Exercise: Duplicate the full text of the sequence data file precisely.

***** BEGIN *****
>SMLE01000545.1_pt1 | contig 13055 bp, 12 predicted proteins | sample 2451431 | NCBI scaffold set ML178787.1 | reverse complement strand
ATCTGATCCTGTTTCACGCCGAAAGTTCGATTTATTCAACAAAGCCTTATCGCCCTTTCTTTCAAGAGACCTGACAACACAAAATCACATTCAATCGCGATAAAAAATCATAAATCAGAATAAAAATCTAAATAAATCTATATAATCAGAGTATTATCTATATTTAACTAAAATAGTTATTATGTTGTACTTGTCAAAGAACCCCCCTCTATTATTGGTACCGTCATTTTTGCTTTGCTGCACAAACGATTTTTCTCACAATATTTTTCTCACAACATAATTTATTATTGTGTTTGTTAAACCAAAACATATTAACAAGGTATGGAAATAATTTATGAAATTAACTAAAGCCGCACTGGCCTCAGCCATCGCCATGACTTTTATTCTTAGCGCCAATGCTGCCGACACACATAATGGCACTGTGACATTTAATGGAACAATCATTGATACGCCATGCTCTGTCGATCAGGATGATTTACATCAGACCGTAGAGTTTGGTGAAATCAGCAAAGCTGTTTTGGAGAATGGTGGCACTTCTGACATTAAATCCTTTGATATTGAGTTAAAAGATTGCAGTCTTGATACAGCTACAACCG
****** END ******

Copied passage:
>SMLE01000545.1_pt1 | contig 13055 bp, 12 predicted proteins | sample 2451431 | NCBI scaffold set ML178787.1 | reverse complement strand
ATCTGATCCTGTTTCACGCCGAAAGTTCGATTTATTCAACAAAGCCTTATCGCCCTTTCTTTCAAGAGACCTGACAACACAAAATCACATTCAATCGCGATAAAAAATCATAAATCAGAATAAAAATCTAAATAAATCTATATAATCAGAGTATTATCTATATTTAACTAAAATAGTTATTATGTTGTACTTGTCAAAGAACCCCCCTCTATTATTGGTACCGTCATTTTTGCTTTGCTGCACAAACGATTTTTCTCACAATATTTTTCTCACAACATAATTTATTATTGTGTTTGTTAAACCAAAACATATTAACAAGGTATGGAAATAATTTATGAAATTAACTAAAGCCGCACTGGCCTCAGCCATCGCCATGACTTTTATTCTTAGCGCCAATGCTGCCGACACACATAATGGCACTGTGACATTTAATGGAACAATCATTGATACGCCATGCTCTGTCGATCAGGATGATTTACATCAGACCGTAGAGTTTGGTGAAATCAGCAAAGCTGTTTTGGAGAATGGTGGCACTTCTGACATTAAATCCTTTGATATTGAGTTAAAAGATTGCAGTCTTGATACAGCTACAACCG